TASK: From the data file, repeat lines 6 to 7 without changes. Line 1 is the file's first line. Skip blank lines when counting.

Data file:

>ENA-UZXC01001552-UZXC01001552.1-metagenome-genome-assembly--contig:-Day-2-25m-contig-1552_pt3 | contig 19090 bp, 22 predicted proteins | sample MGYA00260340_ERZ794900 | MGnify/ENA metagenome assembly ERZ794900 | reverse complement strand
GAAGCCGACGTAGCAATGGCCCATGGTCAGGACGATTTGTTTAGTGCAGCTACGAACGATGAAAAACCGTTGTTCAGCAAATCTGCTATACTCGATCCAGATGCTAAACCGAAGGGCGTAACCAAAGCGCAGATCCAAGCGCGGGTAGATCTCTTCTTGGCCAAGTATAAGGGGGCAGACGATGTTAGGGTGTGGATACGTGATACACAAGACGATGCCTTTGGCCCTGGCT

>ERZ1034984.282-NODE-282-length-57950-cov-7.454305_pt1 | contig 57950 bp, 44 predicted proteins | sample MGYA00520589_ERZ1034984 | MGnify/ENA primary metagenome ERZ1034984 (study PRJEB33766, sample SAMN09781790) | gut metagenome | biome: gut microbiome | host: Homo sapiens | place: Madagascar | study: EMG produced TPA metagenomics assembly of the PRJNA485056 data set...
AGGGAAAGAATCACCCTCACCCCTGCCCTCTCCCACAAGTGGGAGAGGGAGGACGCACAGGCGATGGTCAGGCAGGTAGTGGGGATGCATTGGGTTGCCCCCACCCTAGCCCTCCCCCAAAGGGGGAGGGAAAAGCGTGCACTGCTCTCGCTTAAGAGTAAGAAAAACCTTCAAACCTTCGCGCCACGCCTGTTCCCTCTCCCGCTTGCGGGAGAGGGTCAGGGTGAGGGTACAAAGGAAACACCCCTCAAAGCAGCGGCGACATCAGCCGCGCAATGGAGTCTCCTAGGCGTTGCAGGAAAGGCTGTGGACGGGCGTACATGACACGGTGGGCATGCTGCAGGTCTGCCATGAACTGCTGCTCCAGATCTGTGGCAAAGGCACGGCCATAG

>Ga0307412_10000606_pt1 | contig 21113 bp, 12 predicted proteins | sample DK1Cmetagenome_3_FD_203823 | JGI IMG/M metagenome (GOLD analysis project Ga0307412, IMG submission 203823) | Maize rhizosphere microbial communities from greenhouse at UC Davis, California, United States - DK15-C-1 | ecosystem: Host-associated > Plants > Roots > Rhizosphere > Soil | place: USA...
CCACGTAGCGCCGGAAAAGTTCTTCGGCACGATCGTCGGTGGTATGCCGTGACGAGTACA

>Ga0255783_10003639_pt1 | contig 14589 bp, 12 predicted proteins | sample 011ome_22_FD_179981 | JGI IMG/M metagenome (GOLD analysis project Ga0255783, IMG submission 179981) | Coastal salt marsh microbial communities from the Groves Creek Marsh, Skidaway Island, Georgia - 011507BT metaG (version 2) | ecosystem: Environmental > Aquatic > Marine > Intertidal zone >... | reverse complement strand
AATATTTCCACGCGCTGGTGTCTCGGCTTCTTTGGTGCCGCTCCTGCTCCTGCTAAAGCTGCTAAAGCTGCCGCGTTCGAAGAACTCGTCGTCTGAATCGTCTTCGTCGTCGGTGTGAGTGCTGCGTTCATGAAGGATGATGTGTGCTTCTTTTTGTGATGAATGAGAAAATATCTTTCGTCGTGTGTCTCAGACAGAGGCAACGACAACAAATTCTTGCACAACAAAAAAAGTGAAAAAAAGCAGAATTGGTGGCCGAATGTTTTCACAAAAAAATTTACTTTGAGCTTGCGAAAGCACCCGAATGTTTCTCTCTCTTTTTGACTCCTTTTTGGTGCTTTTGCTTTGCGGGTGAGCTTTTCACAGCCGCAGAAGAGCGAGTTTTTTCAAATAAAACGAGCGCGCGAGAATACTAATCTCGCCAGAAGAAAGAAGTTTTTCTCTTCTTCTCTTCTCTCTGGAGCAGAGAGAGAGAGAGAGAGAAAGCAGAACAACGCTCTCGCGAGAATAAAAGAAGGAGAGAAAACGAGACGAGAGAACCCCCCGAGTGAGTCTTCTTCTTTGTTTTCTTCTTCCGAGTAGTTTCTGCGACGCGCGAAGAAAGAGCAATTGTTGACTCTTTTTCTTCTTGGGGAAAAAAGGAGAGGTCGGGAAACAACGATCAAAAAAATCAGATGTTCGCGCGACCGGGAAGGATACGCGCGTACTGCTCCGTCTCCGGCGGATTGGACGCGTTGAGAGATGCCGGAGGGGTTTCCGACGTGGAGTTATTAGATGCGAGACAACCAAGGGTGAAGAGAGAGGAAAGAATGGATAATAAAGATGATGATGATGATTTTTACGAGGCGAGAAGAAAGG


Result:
CCACGTAGCGCCGGAAAAGTTCTTCGGCACGATCGTCGGTGGTATGCCGTGACGAGTACA

>Ga0255783_10003639_pt1 | contig 14589 bp, 12 predicted proteins | sample 011ome_22_FD_179981 | JGI IMG/M metagenome (GOLD analysis project Ga0255783, IMG submission 179981) | Coastal salt marsh microbial communities from the Groves Creek Marsh, Skidaway Island, Georgia - 011507BT metaG (version 2) | ecosystem: Environmental > Aquatic > Marine > Intertidal zone >... | reverse complement strand